October 3, 2007
Stem Cells Can Prompt Metastasis In CancerTopics: Medicine
Mesenchymal stem cells or MSCs are multipotent stem cells that can differentiate into a variety of cell types. Cell types that MSCs have been shown to differentiate into in vitro or in vivo include osteoblasts, chondrocytes, myocytes, adipocytes, and as described lately, into beta-pancreatic islets cells. They can also transdifferentiate into neuronal cells, and have been linked with both the spread and inhibition of cancer. Now, U.S. researchers report that dangerous changes in cancer cells which allow them to spread around the body could be triggered by the mesenchymal stem cells:
A Whitehead Institute team found human breast cancers in mice are more likely to spread if mixed with stem cells from the bone marrow.Continue reading: Stem cells 'prompt cancer spread'
They believe these changes could be blocked or reversed - making the cancer less deadly.
UK experts said the Nature study could point to future treatments.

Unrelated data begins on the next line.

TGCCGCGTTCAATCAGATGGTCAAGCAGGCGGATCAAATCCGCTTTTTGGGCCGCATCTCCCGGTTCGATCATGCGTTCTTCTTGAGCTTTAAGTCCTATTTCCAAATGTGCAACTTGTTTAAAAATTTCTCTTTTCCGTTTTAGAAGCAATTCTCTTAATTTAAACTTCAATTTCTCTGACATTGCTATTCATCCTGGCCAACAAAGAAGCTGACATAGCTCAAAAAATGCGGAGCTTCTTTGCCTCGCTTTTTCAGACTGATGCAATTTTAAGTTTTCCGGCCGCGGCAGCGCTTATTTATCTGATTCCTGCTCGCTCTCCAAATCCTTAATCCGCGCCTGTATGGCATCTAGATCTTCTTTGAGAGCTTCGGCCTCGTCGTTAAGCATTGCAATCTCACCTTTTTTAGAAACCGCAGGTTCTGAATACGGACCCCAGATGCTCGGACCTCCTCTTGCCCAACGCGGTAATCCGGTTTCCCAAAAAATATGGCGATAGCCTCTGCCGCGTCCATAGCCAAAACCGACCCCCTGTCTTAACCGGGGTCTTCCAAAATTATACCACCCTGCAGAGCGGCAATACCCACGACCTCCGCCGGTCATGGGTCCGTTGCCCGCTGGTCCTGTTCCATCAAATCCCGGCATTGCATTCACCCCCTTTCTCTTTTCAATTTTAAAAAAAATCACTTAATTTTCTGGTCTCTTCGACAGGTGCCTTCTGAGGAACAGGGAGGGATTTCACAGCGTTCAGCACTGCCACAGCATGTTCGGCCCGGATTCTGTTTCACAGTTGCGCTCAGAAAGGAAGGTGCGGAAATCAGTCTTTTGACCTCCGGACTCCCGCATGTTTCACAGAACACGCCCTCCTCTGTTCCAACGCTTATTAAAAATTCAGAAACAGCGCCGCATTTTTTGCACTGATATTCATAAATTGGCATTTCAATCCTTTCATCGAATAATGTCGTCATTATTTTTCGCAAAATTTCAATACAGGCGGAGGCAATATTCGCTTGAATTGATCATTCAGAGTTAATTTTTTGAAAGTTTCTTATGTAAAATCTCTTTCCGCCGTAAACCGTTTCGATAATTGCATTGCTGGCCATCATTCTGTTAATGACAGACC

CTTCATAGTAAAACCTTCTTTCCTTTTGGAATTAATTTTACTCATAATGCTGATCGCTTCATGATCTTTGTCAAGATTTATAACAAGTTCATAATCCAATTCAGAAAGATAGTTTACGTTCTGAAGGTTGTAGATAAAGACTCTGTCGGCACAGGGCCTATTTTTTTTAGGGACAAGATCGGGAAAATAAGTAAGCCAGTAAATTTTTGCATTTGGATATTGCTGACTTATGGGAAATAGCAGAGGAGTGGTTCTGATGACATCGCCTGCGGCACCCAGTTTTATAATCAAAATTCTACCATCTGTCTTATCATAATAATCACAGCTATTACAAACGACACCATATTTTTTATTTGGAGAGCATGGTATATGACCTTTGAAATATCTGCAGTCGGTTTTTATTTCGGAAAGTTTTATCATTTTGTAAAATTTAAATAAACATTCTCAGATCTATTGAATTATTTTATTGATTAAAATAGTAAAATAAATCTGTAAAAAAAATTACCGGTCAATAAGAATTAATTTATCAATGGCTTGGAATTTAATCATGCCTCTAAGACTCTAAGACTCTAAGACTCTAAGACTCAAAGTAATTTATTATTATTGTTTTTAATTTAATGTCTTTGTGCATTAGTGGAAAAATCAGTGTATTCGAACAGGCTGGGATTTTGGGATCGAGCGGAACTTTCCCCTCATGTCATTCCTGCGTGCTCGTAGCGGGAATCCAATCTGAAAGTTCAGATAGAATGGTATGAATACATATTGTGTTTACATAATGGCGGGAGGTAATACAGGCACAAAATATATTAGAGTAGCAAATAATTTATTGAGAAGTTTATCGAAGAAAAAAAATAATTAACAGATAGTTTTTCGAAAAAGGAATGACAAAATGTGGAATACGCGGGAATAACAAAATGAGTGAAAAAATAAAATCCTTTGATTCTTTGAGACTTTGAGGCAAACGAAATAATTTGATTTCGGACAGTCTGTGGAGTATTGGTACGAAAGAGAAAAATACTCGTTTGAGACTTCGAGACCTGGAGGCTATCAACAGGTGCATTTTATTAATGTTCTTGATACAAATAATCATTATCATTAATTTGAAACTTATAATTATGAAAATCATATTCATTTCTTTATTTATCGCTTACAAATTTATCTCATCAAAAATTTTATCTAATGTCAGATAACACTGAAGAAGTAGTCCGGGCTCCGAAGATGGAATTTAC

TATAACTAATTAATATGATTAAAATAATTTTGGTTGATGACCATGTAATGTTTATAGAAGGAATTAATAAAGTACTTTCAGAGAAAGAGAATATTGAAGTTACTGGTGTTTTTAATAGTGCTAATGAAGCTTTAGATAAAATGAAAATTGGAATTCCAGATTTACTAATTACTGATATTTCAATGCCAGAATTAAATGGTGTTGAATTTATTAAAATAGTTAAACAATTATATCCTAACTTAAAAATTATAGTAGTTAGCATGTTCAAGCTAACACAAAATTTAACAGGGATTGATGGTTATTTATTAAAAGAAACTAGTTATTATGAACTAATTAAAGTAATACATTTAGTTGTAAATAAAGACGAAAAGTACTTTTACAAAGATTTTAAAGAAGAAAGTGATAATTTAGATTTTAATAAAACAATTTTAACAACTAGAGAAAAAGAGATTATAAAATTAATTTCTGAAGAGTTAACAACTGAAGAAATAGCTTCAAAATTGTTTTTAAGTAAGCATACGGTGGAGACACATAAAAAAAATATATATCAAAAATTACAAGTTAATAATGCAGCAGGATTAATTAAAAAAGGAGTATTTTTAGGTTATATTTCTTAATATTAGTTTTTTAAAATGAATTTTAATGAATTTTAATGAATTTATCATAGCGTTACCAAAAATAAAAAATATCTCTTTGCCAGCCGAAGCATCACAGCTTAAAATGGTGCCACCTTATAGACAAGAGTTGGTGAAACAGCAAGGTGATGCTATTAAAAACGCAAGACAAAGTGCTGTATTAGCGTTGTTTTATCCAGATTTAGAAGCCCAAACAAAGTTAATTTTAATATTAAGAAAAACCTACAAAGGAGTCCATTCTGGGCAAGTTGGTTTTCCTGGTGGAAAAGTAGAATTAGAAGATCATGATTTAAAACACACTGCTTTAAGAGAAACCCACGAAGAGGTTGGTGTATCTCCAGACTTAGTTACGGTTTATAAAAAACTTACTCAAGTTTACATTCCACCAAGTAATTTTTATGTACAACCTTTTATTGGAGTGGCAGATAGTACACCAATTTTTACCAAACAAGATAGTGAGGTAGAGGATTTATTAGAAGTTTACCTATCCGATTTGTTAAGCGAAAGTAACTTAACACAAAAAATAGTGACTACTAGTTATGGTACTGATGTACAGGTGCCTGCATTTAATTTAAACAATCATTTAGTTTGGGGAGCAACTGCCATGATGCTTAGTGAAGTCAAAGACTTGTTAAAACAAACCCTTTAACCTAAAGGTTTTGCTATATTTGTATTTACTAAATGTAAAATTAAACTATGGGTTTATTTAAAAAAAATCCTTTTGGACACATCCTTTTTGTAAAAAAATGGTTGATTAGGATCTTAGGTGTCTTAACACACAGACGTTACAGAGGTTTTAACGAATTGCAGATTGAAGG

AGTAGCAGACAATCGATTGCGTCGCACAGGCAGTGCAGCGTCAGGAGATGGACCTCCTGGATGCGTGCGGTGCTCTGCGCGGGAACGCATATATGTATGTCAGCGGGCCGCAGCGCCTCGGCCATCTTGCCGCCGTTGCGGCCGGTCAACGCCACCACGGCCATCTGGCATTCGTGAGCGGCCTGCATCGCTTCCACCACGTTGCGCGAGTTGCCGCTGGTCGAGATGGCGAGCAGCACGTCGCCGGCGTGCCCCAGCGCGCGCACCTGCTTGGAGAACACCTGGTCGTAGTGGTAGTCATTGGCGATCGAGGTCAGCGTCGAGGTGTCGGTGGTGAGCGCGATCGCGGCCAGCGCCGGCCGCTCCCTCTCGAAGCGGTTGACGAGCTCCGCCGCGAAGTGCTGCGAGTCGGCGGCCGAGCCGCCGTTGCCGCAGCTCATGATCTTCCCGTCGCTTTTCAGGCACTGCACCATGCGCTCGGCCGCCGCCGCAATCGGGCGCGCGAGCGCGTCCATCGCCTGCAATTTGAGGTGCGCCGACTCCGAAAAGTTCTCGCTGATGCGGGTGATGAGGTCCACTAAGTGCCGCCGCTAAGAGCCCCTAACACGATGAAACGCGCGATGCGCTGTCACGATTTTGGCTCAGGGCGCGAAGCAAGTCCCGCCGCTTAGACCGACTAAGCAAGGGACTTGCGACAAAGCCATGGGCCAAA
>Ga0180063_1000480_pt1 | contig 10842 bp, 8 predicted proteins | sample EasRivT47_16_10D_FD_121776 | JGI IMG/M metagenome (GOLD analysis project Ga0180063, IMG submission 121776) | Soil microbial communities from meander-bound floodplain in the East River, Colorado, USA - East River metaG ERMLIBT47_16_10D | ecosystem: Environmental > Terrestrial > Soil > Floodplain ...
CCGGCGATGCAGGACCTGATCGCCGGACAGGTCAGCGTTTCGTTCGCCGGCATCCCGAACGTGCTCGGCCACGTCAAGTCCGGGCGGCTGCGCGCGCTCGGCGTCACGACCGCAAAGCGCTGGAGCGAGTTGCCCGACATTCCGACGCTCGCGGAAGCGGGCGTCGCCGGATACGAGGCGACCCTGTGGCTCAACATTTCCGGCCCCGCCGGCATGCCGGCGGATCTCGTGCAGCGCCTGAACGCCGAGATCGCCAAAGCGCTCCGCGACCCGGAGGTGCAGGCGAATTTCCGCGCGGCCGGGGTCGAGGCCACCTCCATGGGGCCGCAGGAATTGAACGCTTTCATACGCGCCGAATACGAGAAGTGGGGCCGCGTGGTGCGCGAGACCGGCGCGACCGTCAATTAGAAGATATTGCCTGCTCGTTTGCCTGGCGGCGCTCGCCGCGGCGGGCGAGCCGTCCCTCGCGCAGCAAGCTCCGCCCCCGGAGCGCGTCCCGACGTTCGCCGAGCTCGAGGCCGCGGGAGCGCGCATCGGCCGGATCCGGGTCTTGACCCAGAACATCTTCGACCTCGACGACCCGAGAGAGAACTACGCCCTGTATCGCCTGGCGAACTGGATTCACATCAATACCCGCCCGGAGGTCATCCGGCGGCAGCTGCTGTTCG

When an original cancer spreads to form new tumours in other parts of the body such as the lung or liver, this is called metastasis, and often means that the patient is far less likely to be cured of the disease.
Doctors hope that by understanding how and why a tumour suddenly changes its behaviour, a treatment could be found to stop this happening, and keep the cancer fixed in one part of the body.
The latest research has linked the arrival of a particular type of "stem cell" to metatasis in breast cancer cells.
Mesenchymal stem cells are found in the bone marrow, and are a "master cell" used by the body to help generate new bone, fat, cartilage and muscle.
They were already a suspect in cancer spread after it was noticed that they naturally migrate in large numbers to tumour sites.
When the scientists mixed human breast cancer tumours in mice with these cells, there was seven times more cancer spread to the lungs compared with breast cancer tumours left to their own devices.
They are suggesting that the presence of the stem cells produces genetic changes in the cancer cells that make them metastasize - but once the cells spread, they change back to their original genetic state.
Related reading: MSCs also serve useful purposes in fighting cancer - such as being a vehicle of gene therapy for targeting multiple lung metastatic tumors.
Cross posted from New Hope Blog
Posted by Richard at October 3, 2007 2:49 PM
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- Stem Cells Can Prompt Metastasis In Cancer - Oct 03, 2007